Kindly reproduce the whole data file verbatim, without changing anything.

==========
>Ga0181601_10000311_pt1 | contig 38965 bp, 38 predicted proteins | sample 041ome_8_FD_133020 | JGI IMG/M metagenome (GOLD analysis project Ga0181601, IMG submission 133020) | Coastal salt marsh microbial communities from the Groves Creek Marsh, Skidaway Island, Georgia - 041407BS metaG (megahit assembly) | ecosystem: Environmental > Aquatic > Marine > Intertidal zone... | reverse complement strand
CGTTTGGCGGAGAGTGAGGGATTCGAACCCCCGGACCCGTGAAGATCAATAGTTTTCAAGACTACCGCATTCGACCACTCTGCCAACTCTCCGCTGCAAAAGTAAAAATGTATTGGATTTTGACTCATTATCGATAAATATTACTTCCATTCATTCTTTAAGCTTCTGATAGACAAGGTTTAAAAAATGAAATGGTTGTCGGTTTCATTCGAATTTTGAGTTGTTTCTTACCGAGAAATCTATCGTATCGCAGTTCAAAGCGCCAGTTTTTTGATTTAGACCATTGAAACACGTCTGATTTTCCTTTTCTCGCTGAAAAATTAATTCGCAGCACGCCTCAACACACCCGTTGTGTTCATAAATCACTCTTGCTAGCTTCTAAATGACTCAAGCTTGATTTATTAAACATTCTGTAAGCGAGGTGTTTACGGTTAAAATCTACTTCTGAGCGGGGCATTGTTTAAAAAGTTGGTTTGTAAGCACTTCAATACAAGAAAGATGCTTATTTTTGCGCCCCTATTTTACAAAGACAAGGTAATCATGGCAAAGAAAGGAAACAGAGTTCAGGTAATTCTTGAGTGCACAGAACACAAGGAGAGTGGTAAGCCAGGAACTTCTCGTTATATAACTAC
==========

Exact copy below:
>Ga0181601_10000311_pt1 | contig 38965 bp, 38 predicted proteins | sample 041ome_8_FD_133020 | JGI IMG/M metagenome (GOLD analysis project Ga0181601, IMG submission 133020) | Coastal salt marsh microbial communities from the Groves Creek Marsh, Skidaway Island, Georgia - 041407BS metaG (megahit assembly) | ecosystem: Environmental > Aquatic > Marine > Intertidal zone... | reverse complement strand
CGTTTGGCGGAGAGTGAGGGATTCGAACCCCCGGACCCGTGAAGATCAATAGTTTTCAAGACTACCGCATTCGACCACTCTGCCAACTCTCCGCTGCAAAAGTAAAAATGTATTGGATTTTGACTCATTATCGATAAATATTACTTCCATTCATTCTTTAAGCTTCTGATAGACAAGGTTTAAAAAATGAAATGGTTGTCGGTTTCATTCGAATTTTGAGTTGTTTCTTACCGAGAAATCTATCGTATCGCAGTTCAAAGCGCCAGTTTTTTGATTTAGACCATTGAAACACGTCTGATTTTCCTTTTCTCGCTGAAAAATTAATTCGCAGCACGCCTCAACACACCCGTTGTGTTCATAAATCACTCTTGCTAGCTTCTAAATGACTCAAGCTTGATTTATTAAACATTCTGTAAGCGAGGTGTTTACGGTTAAAATCTACTTCTGAGCGGGGCATTGTTTAAAAAGTTGGTTTGTAAGCACTTCAATACAAGAAAGATGCTTATTTTTGCGCCCCTATTTTACAAAGACAAGGTAATCATGGCAAAGAAAGGAAACAGAGTTCAGGTAATTCTTGAGTGCACAGAACACAAGGAGAGTGGTAAGCCAGGAACTTCTCGTTATATAACTAC